Propeller erosion? corrosion?

Discussion in 'Props' started by johneck, Apr 12, 2012.

  1. johneck
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    johneck Senior Member

    Here is a propeller from a steel hull trawler, single screw. The prop is pretty lightly loaded but is exhibiting severe erosion of the blade surface (see below). This is happening on both sides of the propeller nearly equally. I suspect that we have a galvanic corrosion issue.


    The propeller is manganese-bronze, would Nickel Alum Bronze be less susceptible?

    IMGP3023.JPG
     
  2. jehardiman
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    jehardiman Senior Member

    What's the shaft made of and do you have a shaft ground?
     
  3. johneck
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    johneck Senior Member

    It is a steel shaft and it is grounded.
     
  4. jehardiman
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    jehardiman Senior Member

    Just the blade tips or the whole blade generally? Do you have another ground plate and how is the engine grounded? Are the zincs in good shape or are they all oxidized?
     
  5. johneck
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    johneck Senior Member

    Most of the blade appears to be affected, though it more pronounced at the outer radii. I assume that is due to higher flow speed, though there is probably some cavitation there as well.
    I am trying to find out the condition of the zincs when the boat was pulled. If they were completely gone, I think that is probably the issue, if they are perfect, then they aren't doing anything.
     
  6. jehardiman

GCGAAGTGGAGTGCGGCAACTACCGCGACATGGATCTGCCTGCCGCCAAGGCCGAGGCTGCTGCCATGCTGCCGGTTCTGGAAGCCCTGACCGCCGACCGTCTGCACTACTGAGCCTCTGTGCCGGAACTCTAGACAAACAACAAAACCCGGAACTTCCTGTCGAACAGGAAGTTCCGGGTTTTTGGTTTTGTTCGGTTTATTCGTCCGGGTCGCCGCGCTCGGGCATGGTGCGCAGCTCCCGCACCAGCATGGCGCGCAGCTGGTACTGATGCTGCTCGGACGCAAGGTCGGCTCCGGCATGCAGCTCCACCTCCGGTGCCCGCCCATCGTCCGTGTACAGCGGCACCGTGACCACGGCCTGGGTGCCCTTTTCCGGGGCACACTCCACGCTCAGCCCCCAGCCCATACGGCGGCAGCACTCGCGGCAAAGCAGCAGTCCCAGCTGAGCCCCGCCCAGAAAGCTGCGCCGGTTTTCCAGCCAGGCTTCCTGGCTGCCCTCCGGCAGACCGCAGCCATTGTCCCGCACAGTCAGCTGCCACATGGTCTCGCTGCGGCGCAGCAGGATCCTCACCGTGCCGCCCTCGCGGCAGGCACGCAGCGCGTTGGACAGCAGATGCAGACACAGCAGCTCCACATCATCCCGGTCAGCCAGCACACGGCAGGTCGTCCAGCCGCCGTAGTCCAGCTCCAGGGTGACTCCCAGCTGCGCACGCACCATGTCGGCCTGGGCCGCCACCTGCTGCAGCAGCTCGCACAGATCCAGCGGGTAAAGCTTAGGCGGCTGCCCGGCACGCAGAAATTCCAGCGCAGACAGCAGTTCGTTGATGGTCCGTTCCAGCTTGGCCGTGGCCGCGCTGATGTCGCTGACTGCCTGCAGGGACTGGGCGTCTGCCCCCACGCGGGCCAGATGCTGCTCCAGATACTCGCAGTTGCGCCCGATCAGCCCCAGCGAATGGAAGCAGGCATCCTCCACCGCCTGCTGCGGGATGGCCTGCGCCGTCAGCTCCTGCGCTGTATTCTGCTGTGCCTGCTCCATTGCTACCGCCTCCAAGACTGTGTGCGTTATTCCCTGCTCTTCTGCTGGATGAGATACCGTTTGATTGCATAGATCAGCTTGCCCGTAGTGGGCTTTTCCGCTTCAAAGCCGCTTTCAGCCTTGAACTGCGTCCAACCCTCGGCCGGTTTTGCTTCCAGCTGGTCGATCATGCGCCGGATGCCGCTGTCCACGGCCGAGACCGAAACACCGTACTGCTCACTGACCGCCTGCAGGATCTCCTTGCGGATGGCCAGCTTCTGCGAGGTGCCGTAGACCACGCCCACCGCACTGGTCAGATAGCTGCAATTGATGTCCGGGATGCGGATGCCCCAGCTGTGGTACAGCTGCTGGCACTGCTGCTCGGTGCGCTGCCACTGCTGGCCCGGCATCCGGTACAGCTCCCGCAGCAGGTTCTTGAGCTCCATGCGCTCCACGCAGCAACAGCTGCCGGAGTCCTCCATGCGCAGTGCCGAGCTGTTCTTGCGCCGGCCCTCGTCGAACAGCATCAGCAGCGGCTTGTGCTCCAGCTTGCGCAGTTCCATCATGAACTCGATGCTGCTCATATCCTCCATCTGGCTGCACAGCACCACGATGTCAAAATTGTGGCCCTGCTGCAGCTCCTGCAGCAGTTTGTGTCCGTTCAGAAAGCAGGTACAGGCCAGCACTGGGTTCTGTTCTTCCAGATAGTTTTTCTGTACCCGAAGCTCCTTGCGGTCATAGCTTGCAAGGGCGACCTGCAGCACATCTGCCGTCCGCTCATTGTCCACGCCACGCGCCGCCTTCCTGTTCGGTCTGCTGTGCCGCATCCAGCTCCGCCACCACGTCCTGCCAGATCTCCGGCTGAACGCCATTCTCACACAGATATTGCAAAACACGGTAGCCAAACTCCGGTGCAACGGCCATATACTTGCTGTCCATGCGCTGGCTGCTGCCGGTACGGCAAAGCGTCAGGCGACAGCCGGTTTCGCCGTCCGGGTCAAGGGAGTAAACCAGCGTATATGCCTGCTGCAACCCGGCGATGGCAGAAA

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    jehardiman Senior Member

    Just from the pattern I'd say galvanic corrosion. Manganese-bronze is funny in that went it corrodes, only the exposed area wastes. Looks like some tried to clean the blade and that is what left the pattern. Cavitation generally leaves a very irregular, but clean surface. Are the very tips truely bright, or is that just a photo artifact? That may be a cavitation effect.
     
  7. baeckmo
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    baeckmo Hydrodynamics

    Is the pic showing the pressure side of the blade? You said the prop is lightly loaded, what's your definition? Has the prop been repitched? What's in front of the prop, particularly in the outer radii? I'm asking because you may actually have a pressure-side cavitation due to negative angle of attack on the outer sections of the blade.
     
  8. johneck
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    johneck Senior Member

    Doubtful that it is pressure side cavitation. The shaft angle is less than 1 degree and the hull is smooth and clean in front of the prop. It is a typical single screw installation with the hull creating an axial deficit at the top and bottom of the disk. I certainly expect some suction side cavitation at the top, and there is somevevidence of cavitation at the tip on the SF.